Tied for 1st place: Myra 
Name of bank: Piggy
Why savings is important: ‘So you can get what you want.’
What are you saving for right now? DSI

Tied for 1st place: Brooke
Name of bank: Pepper
Why savings is important: “so you can buy a home.”
What are you saving for right now? A real dog

2nd place: Jacob 
Name of bank: Hotdog
Why savings is important: For College
What are you saving for right now? PSXL/College

3rd place: Erin 
Name of bank: Piggy

 4th-6th Graders

Tied for 1st place: McKenzie 
Name of bank: Pigy if a boy; Swirl if a girl
Why savings is important: “So you can go to college.”
What are you saving for right now? A horse

Tied for 1st place: Shenan 
Name of bank: SD Bank
Why savings is important: “Because if you need money, you have some.”
What are you saving for right now? Phone, electric scooter and a car

2nd Place: Paige
Name of bank: Meatloaf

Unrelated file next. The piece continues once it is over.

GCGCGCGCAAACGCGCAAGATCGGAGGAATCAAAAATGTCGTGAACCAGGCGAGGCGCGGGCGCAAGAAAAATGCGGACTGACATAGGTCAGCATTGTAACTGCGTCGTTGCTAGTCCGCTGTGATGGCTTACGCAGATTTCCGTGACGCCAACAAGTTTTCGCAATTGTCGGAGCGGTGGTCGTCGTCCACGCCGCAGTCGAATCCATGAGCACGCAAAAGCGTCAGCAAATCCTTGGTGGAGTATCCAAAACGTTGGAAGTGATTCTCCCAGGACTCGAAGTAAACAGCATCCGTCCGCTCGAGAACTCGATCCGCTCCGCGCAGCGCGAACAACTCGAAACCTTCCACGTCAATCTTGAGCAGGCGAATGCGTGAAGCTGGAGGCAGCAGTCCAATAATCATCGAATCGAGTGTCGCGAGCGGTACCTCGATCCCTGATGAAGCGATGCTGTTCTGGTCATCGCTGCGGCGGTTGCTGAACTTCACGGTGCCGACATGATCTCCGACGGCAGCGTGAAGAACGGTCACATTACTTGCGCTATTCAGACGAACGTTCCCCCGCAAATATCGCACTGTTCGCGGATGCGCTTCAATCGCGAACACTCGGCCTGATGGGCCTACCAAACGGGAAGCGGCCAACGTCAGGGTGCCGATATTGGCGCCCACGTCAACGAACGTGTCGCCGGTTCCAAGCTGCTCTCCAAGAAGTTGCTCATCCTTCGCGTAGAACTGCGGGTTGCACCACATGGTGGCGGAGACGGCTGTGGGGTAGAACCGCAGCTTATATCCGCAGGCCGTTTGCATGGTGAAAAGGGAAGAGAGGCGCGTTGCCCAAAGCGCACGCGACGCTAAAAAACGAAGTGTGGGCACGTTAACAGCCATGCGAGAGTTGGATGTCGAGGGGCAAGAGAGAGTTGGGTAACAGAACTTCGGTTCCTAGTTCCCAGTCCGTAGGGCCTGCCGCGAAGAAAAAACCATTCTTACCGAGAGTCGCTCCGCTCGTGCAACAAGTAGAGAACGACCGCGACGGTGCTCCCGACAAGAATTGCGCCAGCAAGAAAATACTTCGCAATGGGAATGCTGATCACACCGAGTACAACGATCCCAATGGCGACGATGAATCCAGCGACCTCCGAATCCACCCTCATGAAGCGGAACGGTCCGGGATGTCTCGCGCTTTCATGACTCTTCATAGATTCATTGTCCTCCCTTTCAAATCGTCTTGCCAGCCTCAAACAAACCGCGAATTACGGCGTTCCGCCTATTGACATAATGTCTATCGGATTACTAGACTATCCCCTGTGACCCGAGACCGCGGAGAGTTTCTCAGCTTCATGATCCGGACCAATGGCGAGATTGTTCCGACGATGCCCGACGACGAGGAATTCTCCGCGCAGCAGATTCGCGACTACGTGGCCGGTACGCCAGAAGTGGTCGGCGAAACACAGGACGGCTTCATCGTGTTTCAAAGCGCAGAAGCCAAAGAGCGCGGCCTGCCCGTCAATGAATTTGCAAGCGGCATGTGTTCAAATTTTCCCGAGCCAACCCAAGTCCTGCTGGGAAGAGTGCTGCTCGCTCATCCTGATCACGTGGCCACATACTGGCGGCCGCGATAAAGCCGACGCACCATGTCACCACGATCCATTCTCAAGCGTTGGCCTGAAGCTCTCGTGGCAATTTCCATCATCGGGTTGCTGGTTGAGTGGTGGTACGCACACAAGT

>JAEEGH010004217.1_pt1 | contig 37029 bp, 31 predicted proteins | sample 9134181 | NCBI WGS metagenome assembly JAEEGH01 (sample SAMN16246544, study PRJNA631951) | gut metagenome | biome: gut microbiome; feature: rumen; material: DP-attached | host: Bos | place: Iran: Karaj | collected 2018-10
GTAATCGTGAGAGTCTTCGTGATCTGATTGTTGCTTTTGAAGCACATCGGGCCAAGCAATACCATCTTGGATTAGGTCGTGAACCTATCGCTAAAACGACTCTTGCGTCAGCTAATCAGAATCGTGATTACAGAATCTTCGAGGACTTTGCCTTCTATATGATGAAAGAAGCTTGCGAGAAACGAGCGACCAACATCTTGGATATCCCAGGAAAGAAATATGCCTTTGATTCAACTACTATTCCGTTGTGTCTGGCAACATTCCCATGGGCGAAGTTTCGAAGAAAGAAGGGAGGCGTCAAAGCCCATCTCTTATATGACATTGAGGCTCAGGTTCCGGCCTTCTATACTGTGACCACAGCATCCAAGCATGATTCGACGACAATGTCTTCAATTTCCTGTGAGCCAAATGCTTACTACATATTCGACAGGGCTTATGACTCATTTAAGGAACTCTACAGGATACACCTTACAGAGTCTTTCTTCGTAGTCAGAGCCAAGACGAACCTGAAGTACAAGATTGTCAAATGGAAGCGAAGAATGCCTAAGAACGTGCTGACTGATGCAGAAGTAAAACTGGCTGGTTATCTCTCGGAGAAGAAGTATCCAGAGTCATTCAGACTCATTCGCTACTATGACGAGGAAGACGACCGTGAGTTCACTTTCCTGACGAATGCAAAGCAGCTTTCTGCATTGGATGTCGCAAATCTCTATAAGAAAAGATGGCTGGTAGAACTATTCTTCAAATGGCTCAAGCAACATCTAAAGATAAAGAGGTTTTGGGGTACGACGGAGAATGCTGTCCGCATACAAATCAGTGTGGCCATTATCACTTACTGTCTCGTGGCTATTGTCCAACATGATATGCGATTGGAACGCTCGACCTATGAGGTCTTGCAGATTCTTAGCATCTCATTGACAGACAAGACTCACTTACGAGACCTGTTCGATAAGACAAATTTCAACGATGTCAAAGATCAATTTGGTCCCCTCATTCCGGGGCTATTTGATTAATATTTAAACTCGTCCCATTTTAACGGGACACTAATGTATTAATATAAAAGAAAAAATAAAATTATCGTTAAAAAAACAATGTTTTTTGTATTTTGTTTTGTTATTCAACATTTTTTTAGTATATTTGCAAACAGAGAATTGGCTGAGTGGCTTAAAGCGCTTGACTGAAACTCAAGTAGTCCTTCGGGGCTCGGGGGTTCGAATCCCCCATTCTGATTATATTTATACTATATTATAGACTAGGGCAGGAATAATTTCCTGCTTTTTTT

Why savings is important: College, a car, a house
What are you saving for right now?  A car

3rd Place: Hilary
Name of bank: Miss Pink
Why savings is important: “You can save for something coming when you grow up.”
What are you saving for right now? A car

Congratulations Winners!! The entries could be any style or theme. You were very creative and have great savings goals!

Parents can find more at Parent Resources for more information about instilling smart money habits in children while they are still young. By the time teens take the Personal Finance Class in High School, they have already established their 'money values'. Use fun activities like the Piggy Bank Pageant to talk about money with children!

Virginia Saves will be coordinating efforts with other areas of our great Commonwealth to include a State wide Piggy Bank Pageant in 2012.

Rethinking Home Ownership

The fourth week in the series Financial Planning for Your Future address the American Dream, home ownership. Recently, that dream has turned into a nightmare for some families. Think through the cost completely before deciding to purchase a house. Watch this short video about renting vs. owning a home.

Week four: Rethinking Home Ownership

Home owners must budget for repairs, maintenance, and taxes. A revolving savings account may be a great idea to save for these irregular expenses.